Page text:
Smile Politely

Food for all: Tuscan Beans & Carrot Gratin

As Cristy Scoggins shared last month, Common Ground Food Co-op has an interesting new program called Food For All. Food for All, among other initiatives, provides recipes that will produce four servings of nourishing entrees for about $5 in ingredients purchased at Common Ground. Food for All’s diverse food choices show that cooking meals from food purchased at Common Ground is within the reach of us common folks. However, some folks like me have a hard time following instructions, which led to some interesting scenarios in this case.


Tuscan Beans

1.5 cups dry, bulk navy beans ($0.70)

1 T olive oil (not extra virgin, not organic) ($0.16)

1/2 tsp. dried sage leaves ($0.04)

2 large garlic cloves, minced ($0.14)

1 T. bulk balsamic vinegar ($0.17)

salt and pepper to taste ($0.00)

Carrot Gratin

4 cups carrots (from 5 lb. bag), sliced ($1.25)

1.5 C bread crumbs (made from Rudi’s bread) ($0.85)

2 eggs, beaten (Farmer’s Hen House eggs) ($0.53)

1/4 cup Earth Balance vegetable shortening ($1.32)

1 tsp. Worcestershire sauce ($0.10)

1/4 tsp. thyme ($0.02)

1/4 tsp. tarragon ($0.02)

salt and pepper to taste ($0.00)

1/4 lb Ropp’s cheese, baby swiss ($2.07)


The first mistake I made was not realizing that Tuscan Beans was a separate dish from Carrot Gratin. This will come up later.


I dropped by Common Ground on late Sunday afternoon after my shift at the bike co-op, and it was uncrowded. Since the idea of this program is economy, I didn’t buy some of the items on the list that I knew I already had in the pantry: the only spice I purchased was tarragon, and I left out the olive oil, garlic, and bread crumbs (always plenty of stale bread at our place). That really didn’t make a difference to the overall cost, as I purchased the big-ticket items other than crumbs: beans, carrots, Earth Balance, eggs and cheese ($5.87 right there). Cristy’s warning from last time about spending more than the cost to make this recipe held true in my case, as well: the total spent on these ingredients was probably in the neighborhood of $15. The eggs, earth balance, cheese and carrots will all get used in short order. I bought the big bag of carrots, and I’m still munching on those, a week later.


After soaking the beans for a good 24 hours (more than necessary), Gillian took some pictures as I got down to the cooking:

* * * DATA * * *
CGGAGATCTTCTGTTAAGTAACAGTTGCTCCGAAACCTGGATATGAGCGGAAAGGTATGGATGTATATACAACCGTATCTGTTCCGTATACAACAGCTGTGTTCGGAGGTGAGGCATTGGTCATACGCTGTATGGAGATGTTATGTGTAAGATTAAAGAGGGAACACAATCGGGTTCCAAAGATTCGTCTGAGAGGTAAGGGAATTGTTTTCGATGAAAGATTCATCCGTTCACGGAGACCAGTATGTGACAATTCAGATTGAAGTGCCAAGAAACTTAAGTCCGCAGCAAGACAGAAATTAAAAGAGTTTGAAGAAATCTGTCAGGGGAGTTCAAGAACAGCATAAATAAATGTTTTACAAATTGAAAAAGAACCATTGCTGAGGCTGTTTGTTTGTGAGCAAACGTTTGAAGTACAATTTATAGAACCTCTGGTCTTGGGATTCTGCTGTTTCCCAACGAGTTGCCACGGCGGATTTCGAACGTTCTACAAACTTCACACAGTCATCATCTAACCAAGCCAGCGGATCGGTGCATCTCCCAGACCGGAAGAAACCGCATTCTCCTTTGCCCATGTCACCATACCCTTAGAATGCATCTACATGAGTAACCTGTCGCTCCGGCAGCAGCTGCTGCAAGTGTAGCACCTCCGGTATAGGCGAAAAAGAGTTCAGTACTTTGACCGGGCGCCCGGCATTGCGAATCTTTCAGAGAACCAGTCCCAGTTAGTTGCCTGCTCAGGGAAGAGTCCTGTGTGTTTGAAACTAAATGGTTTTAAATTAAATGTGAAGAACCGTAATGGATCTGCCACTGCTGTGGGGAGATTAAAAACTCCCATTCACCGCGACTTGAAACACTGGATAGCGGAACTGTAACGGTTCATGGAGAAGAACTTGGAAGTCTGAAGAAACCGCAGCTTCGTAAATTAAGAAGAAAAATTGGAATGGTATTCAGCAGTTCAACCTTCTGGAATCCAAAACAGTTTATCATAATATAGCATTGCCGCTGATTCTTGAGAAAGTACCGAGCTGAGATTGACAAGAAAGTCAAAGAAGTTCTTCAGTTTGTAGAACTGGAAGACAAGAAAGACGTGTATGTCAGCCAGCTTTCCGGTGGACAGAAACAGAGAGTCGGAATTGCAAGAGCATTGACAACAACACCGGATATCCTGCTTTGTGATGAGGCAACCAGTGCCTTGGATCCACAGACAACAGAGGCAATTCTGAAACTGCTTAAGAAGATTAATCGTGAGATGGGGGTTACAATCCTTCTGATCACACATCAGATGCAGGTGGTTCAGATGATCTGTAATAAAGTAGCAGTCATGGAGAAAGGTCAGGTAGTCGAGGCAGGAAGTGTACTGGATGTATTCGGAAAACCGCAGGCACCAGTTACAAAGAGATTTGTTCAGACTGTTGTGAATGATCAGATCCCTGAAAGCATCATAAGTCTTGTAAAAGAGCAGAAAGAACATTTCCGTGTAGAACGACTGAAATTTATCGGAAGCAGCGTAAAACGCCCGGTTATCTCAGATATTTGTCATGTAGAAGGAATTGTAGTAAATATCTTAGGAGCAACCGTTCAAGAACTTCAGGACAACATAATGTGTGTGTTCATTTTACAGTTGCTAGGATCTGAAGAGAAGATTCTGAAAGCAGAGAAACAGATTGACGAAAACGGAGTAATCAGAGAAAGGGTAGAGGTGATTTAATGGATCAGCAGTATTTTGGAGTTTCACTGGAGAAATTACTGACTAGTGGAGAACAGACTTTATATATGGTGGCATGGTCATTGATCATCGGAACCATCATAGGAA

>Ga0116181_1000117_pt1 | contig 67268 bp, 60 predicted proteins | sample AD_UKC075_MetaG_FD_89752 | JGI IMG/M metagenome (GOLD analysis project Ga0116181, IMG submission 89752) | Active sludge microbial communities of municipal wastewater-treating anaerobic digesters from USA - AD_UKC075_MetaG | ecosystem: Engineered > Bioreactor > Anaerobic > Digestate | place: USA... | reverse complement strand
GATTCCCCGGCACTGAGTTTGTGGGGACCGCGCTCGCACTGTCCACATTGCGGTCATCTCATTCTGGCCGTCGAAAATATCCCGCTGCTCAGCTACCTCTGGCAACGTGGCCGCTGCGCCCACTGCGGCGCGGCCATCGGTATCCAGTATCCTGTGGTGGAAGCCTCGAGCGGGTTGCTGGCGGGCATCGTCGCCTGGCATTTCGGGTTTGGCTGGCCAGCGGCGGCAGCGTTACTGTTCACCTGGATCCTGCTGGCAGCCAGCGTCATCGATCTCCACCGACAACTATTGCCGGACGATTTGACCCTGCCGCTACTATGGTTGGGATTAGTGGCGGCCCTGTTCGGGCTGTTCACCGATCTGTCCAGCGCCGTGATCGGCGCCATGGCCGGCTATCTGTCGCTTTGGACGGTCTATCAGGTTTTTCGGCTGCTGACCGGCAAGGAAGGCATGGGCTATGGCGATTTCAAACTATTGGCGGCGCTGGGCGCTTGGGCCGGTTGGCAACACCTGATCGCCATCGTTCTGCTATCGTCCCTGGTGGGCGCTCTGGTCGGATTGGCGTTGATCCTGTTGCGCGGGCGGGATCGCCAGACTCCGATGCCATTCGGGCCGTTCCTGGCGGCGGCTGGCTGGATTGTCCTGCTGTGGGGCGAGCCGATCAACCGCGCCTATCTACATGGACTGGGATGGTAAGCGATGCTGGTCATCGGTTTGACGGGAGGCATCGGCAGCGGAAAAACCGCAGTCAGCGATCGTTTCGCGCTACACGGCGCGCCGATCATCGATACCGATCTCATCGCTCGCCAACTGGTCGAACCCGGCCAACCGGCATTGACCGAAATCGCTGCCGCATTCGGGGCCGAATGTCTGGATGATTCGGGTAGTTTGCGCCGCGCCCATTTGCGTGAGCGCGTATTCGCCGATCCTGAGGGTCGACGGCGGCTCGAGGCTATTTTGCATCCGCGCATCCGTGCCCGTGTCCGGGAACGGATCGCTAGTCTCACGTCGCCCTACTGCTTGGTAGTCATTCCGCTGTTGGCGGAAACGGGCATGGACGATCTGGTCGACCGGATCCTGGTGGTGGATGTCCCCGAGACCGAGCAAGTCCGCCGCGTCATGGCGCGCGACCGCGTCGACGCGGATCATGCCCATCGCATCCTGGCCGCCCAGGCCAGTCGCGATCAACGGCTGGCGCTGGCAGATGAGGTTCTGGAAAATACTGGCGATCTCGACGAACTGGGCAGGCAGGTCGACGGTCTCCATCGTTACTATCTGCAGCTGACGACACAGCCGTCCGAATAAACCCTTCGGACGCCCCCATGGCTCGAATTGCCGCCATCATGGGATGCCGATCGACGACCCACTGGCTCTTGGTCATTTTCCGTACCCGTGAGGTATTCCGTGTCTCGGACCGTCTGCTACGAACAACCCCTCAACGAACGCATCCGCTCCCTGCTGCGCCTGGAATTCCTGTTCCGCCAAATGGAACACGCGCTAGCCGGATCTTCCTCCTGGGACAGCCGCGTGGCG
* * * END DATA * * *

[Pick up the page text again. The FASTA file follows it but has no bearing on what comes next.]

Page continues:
Slicing the carrots:

Steaming the carrots (I’m merely guessing that this is how you steam vegetables, so any foodies out there please go easy on me):

Grating the cheese (I must be used to mass-produced, bland cheeses, because the smell of the swiss really stayed with me):

Mixing it all together (the Earth Balance doesn’t melt as quickly as butter would, but it eventually broke down):

As I filled the 9 x 9 baking pan beyond the brim, I realized that the beans probably weren’t intended to be in the carrot mixture, and were supposed to be served separately. However, we were past the point of no return, so I just left them in there and hoped for the best. Here’s the finished product:


The bread crumb, shortening and cheese topping was delicious, and the carrots were very tender and flavorful. As feared, the beans dried out quite a bit after being baked, and I think I undercooked them a little to begin with, so they were not as tasty as they would have been if I’d understood the instructions. We only had two diners on this particular evening, but the portions were quite generous. We ate our fill, and I ate the leftovers for lunch for the next two days.


Gillian and I agreed that we’d have it again, and you certainly can’t beat the price of any dish that uses dried beans as its backbone. I’d like to say that I’d try to skimp on the cheese next time to save money, but I probably won’t because the topping was excellent. I’m excited to try some of the other recipes on the Food for All cart at Common Ground.

Photos by Gillian Gabriel

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